Entertaining myself (work avoidance?)

This has nowt to do with books, studying, work or libraries. It’s a random one.

We’re sharing the cooking and I’ll readily admit that Helen, my wife, is cooking the most. She and I have been figuring out the shopping orders and meal planning. Connor, the man-child, has been helping out with lunches and has now begun to join in with cooking some of the evening meals.

We’ve been talking, quite openly, about how cooking in different contexts requires versatility and an ability to adapt skills. Connor is an excellent competition and industry chef. If you want something fancy and complicated, he’s your guy. It will take him a long time and he’ll use every tool available in the kitchen, but it’ll be worth it. If you want someone to work as part of a team to deliver multiple covers at the same time for sustained periods, he’s your guy. Since working for Wahaca, and now Zizi’s, his approach to brigade cooking, minimal wastage and preparation is impressive. Both restaurants have an open kitchen and – before the apocalypse started – we loved eating in both and watching him work: controlled, efficient and fast.

But we would also watch him – eating our lovely, discounted food – and comment that he is just not like that at home! When cooking, he’s messy, slow and forgetful. As he’s recently completed a reflective essay for college, we talked about this at length. He and I have decided that context is key and he doesn’t adapt his mentality to suit the situation. For instance, he’ll rush at college because he’s used to working at pace in industry kitchens for fear of the wrath of the Head Chef! At home, he isn’t mindful of equipment use or mess because he’s used to cooking in teams at college and work, the latter with the benefit of a KP. I did point out to him that at Wahaca, the chefs took turns at being the KP and he hated being KP when the other chefs were chaotic… Also, any chefs who were too messy or wasteful during their shift had to do an extra KP stint as punishment! The fact he doesn’t apply that memory to cooking at home is evidence that he finds it hard to adapt his approach and learn from experiences.

Anyway, Helen and Connor cooking across Monday 4th to Wednesday 6th of May led to some disappointing results. I amused myself my writing each of them a Trip-Advisor-style-review… Apparently this is now going to be a new game and we’ll each be reviewing one another’s meals moving forward 😂 I have no doubt I will suffer their revenge!

Date: 04/05/20

Chef: Connor

Dish: chocolate brownies

This is a tried and tested, gluten free recipe by Leon. It uses haricot beans in lieu of flour; whenever Helen and I have cooked the brownies in the past, no one could believe they’re flourless. They’re rich, chocolatey and gooey in all the right places.

Connor’s attempt: chalky, savoury, flat, crumbly, unrecognisable, soul-destroyingly-disappointing. Somehow, he had baked them for 4 hours and they were still undercooked. Indeed, the portion gifted to his best friend was tasted, spat out and unceremoniously binned. Even Connor thought they were dirty. They are currently festering in a tin, uneaten and ignored.

Date: 05/05/20

Chef: Helen

Dish: Pad Thai

A firm favourite, I was excited to have Helen’s famous Pad Thai for dinner. Sigh. There were no nuts, it was super dry, the green beans were very obviously the frozen kind and the beef Quorn pieces were a disaster. It was filling and the cauliflower pakoras served on the side (which I later discovered weren’t gluten free) were delicious. I do hope Helen returns to her older, more reliable recipe.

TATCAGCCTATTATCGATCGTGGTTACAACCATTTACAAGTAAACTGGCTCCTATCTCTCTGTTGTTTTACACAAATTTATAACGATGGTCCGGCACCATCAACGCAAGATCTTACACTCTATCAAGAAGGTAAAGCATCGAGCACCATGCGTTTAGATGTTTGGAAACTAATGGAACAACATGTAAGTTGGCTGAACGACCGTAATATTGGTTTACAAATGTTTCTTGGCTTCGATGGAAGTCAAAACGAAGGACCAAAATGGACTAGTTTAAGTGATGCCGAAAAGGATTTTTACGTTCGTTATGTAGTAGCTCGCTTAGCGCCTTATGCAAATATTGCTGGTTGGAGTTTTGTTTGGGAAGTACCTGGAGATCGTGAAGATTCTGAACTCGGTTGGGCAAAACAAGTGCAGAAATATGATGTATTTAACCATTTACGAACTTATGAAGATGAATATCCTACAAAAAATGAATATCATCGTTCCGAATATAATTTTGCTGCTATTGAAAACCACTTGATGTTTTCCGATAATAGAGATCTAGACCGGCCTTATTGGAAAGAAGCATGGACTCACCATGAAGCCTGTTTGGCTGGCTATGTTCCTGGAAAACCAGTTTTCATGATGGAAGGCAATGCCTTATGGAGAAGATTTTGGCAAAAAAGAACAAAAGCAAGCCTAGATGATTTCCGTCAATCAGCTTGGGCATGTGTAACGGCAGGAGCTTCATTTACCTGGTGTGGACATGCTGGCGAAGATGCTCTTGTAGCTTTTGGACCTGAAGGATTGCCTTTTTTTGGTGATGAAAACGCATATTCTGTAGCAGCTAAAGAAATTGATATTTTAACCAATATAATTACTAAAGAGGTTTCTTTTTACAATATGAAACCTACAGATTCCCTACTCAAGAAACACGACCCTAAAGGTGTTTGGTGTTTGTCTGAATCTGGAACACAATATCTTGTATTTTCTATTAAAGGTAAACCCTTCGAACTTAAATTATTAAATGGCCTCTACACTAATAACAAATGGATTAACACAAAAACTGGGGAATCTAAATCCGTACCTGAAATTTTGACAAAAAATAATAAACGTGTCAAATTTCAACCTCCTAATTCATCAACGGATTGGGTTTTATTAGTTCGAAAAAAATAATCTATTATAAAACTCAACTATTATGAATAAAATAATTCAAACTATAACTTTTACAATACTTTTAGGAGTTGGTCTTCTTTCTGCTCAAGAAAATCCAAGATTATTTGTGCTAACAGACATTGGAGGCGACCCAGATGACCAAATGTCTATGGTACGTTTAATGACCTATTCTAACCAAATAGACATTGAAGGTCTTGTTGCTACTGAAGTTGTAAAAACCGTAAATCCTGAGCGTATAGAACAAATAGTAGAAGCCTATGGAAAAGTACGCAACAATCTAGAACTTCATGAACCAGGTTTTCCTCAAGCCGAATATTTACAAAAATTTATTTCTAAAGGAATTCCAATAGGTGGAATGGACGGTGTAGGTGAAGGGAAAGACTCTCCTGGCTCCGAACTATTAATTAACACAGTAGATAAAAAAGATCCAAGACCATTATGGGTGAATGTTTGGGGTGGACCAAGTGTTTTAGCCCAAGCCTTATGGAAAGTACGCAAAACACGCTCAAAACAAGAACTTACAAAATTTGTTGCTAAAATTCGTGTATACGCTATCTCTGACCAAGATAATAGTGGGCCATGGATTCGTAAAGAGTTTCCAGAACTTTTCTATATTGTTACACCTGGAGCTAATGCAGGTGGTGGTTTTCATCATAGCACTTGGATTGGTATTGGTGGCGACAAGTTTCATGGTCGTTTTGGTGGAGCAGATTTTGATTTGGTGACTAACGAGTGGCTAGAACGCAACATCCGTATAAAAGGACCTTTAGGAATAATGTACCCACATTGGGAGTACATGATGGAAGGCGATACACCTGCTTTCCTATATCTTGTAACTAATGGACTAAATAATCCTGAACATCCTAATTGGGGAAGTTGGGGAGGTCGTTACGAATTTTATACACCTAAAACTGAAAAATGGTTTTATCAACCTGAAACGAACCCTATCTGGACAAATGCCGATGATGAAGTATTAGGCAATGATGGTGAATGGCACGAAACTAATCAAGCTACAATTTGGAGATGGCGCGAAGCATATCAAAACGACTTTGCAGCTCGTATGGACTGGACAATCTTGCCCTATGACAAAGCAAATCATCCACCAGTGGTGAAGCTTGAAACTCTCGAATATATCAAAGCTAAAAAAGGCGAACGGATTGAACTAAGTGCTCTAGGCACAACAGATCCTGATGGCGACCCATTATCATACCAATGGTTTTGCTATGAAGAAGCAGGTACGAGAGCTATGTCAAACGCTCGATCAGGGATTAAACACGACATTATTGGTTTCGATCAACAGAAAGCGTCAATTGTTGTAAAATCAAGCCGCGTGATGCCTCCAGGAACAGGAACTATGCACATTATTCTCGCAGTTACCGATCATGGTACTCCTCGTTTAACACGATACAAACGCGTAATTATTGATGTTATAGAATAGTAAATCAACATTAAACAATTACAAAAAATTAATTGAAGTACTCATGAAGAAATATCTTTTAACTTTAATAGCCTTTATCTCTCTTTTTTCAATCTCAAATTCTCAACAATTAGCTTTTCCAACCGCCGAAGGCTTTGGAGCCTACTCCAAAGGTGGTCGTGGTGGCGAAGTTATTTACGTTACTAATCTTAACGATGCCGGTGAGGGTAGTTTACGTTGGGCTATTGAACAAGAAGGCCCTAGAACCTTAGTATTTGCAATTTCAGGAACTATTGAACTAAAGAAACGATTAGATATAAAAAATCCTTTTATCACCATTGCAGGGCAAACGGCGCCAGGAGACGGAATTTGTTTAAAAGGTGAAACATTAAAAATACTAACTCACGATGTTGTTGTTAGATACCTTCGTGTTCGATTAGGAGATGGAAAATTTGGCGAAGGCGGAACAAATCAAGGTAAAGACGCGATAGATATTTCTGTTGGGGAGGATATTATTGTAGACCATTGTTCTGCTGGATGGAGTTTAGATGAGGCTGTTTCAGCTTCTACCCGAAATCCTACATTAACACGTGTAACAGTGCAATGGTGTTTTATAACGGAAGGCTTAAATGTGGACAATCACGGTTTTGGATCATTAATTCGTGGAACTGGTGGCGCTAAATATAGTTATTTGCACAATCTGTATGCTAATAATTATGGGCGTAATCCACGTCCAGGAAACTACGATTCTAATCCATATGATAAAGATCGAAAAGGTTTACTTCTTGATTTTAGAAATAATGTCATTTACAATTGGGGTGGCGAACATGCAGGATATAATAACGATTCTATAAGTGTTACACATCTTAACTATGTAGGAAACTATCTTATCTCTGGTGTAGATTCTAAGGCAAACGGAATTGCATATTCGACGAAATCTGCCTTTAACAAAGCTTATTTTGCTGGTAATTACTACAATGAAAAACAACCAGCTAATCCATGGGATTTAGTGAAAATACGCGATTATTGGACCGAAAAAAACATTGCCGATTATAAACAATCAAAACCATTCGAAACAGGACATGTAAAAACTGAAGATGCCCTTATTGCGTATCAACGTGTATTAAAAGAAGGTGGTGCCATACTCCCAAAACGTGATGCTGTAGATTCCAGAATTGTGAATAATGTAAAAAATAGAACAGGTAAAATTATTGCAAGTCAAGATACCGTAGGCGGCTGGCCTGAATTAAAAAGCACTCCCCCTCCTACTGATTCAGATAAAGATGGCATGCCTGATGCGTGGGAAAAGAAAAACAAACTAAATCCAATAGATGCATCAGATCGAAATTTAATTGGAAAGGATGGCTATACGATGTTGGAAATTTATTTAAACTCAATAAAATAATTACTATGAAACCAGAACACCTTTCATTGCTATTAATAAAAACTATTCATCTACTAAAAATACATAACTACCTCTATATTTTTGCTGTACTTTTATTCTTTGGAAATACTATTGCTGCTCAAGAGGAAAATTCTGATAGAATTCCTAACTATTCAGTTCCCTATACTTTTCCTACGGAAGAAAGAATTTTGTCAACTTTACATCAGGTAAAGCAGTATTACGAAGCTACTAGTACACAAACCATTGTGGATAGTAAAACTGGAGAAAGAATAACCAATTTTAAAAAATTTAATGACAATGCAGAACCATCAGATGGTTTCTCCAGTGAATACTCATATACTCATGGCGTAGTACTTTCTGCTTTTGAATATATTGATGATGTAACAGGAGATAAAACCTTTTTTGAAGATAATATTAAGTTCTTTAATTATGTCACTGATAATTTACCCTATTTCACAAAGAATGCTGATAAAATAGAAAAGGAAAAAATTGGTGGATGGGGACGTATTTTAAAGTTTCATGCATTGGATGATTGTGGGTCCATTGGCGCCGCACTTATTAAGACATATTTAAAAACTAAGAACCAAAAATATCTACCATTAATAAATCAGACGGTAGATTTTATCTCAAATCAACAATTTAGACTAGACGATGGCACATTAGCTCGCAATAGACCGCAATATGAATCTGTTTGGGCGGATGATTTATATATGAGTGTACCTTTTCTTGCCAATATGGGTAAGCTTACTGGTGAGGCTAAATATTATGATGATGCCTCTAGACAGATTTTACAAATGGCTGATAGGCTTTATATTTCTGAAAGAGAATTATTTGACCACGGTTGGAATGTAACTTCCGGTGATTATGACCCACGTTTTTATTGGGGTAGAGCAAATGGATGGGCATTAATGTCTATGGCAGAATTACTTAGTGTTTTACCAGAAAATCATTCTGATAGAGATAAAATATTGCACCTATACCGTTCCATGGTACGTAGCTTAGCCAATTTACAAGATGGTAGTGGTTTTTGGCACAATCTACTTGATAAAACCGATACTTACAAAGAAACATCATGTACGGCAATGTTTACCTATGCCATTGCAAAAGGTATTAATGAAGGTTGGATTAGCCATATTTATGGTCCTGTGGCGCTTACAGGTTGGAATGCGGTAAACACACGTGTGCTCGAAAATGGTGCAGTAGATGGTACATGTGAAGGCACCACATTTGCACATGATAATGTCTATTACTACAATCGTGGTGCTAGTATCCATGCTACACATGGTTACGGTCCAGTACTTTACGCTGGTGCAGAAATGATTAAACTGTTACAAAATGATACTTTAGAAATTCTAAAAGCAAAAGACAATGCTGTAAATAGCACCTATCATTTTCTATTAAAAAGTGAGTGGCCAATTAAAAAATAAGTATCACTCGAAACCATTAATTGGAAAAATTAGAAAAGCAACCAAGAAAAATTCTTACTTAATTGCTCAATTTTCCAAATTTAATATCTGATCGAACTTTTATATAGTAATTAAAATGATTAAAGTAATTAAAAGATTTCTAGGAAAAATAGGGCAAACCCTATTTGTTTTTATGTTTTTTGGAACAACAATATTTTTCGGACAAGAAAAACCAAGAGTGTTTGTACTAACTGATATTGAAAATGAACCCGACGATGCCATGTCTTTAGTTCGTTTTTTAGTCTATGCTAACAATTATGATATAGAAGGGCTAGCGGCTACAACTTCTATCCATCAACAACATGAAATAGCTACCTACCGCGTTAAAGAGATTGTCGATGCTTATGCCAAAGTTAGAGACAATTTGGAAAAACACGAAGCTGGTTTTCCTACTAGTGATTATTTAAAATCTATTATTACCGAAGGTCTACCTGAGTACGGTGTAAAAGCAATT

Date: 06/05/20

Chef: Connor

Dish: tomato soup with mozzarella and fruit toast

The soup was tasty and the chef is handsome… There endeth the positives of this less than mediocre experience.

The soup wasn’t hot enough and all the cheese had coagulated into one rubbery lump of sorrow. Also, I ordered fruit toast (all my gluten free bread is stored in the freezer) but the chef didn’t pay attention and tried to coerce me into eating regular toast. He wasn’t at all professional when I refused. For those of you who don’t know, all gluten free bread is significantly smaller than its normal equivalent, so I requested three slices. The third slice was burnt and I was told the chef would “scrape the black bits off.” I insisted upon a fresh slice so, all-in-all, the chef had used six slices of hard-to-obtain gluten free bread to provide me with the necessary three.

Imagine my horror (given how hungry I was due to the human-error-induced-delay) when I discovered the new slice of toast was, in fact, also burnt! The chef had served it pale side up: an old and nasty trick to mask ineptitude because you are blissfully unaware of the toast’s true nature until you bite into it.

My wife enjoyed her dirty toastie (leftover chilli and cheese) but commented that service was slow. When I complained to the chef, he was unapologetic. We are eating in the same venue tonight – due to limited options – so we hope there’s an improvement.

I’m not enjoying being a character in a dystopian YA novel*

My wife has asthma. It’s severe. We’re used to managing it; she has an excellent asthma plan and supportive health care professionals. She spends a great deal of the year on various combinations of drugs, including steroids. These have messed up her skin and made her hands so puffy that she can no longer wear her wedding band and engagement ring. It’s a very good job she’s always oblivious to other women trying to flirt with her!

All this is to say that, as a household, we are now on lockdown as the UK tries to flatten the Covid-19 curve. Today is Day 2. I already have 72 new grey hairs.

My actual hair…